Saturday, January 7, 2012


It’s funny how one word can mean two exactly opposite things. I’m at McMurdo Station, waiting to kick off this year’s research program in Garwood Valley (one of the southern McMurdo Dry Valleys). My team and I arrived last Monday, and have spent the week assembling our camp gear, testing scientific instruments, and packing up food and supplies. We hit the ground running, with the goal of being Garwood-bound on Friday, January 6th. But, weather (it’s been snowing quite a bit lately), coupled with a tight helicopter usage schedule, and mechanical problems with one of the big Bell 212 helos that we need to move our camp in, have kept us McMurdo-bound this weekend. The good news is, if the snow clears, we’re on the schedule for Monday, and can get rolling with our science! (The other good news is that the McMurdo galley has the best brunch below 65*S, so it’s a treat to be able to have a few more days of delicious chow before the menu changes to camp cuisine).

 This is the view out my lab window at McMurdo. That bright white space in the background is the direction I need to be flying, and those little flakes in the foreground are getting in the way!

What’s this season all about?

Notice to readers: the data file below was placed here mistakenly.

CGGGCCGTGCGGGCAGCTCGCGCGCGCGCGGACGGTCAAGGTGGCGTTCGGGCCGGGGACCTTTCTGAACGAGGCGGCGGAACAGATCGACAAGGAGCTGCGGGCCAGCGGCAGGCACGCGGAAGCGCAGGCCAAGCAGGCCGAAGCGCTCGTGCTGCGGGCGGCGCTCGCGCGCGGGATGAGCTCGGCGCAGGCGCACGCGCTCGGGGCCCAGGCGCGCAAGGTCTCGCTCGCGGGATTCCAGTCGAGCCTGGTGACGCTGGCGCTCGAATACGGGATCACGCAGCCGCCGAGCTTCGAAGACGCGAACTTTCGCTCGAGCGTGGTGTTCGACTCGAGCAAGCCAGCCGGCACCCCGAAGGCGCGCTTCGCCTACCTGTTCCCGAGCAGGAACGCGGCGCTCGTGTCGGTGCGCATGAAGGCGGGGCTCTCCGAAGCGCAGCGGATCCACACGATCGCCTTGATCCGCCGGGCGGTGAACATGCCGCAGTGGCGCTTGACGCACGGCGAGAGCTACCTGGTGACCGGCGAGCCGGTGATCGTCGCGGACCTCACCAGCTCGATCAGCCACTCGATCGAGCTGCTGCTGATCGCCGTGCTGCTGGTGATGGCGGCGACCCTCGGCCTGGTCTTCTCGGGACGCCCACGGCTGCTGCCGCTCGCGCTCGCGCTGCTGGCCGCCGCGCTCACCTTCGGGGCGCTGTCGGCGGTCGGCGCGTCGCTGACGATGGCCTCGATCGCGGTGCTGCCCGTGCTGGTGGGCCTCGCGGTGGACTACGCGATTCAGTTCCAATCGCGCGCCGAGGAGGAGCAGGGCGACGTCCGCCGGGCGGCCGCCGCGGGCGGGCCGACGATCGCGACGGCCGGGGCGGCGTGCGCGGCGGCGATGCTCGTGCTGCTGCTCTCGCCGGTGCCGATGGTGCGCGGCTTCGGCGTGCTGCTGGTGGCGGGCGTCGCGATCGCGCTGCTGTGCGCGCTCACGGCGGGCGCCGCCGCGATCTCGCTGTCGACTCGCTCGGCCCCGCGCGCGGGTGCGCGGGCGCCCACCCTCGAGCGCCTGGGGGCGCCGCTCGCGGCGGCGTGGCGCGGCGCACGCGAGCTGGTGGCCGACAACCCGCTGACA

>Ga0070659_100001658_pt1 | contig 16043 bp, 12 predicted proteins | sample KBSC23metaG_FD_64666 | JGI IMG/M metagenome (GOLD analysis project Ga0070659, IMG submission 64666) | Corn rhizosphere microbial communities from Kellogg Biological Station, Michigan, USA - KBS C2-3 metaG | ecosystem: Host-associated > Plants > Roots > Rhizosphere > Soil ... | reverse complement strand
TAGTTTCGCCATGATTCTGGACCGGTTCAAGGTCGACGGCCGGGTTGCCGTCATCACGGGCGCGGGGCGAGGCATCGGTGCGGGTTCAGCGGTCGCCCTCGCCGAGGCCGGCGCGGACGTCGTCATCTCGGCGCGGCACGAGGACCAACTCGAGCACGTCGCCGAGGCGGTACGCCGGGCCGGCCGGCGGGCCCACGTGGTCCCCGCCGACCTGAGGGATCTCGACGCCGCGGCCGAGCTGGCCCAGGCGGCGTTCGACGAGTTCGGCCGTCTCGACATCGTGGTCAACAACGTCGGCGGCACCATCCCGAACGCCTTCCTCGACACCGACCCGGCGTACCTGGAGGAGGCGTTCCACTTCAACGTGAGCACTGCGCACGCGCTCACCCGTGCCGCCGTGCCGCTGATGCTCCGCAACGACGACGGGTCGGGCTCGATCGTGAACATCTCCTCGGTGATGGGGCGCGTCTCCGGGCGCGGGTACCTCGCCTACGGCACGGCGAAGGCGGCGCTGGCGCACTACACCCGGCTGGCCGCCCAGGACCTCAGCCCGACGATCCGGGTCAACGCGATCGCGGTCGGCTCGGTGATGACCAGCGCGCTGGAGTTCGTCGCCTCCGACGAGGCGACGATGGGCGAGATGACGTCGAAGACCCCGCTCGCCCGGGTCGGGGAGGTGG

During the last glacial maximum (the LGM, which was the peak of the last ice age), about 20,000 years ago, Antarctica was a colder place than it is today. The ice sheets that cover the continent grew in the cold, and like giant glaciers, came pouring out of the high interior mountains of Antarctica and flowed down towards the coast. During the LGM, so much ice came flowing out of west Antarctica that it literally filled up the Ross Sea. The flood of ice spilled up into the valleys that surround the Ross Sea—so much ice was draining into the region that the glaciers flowed up hill!

But then the planet began to warm up again. The ice age was waning. The “grounding line,” which is the point where this wall of ice met the ocean, began to move back inland. Ice drained from some of the flooded valleys (but not all—Garwood being one that kept its ice). This is where Garwood Valley becomes important. Warming climate conditions stopped this flood of ice in its tracks, melting back ice that been streaming out of the West Antarctic ice sheet. Today, scientists are concerned that the West Antarctic ice sheet is experiencing so much warming that it may melt back catastrophically. When the ice melts, the water pours into the ocean, raising sea level.

This is a map from Conway et al. (1999) showing where the "grounding line" for the West Antarctic ice sheet is thought to have been over the last few thousand years. Garwood Valley is the green dot.

One of the big goals of this project is to help understand when, and under what temperature conditions, did the West Antarctic ice sheet flood into the Ross Sea region, and when, and under what temperature conditions did it get melted out. By Understanding the West Antarctic ice sheet’s response  to past warming, we can inform predictions about how it will respond to future warming.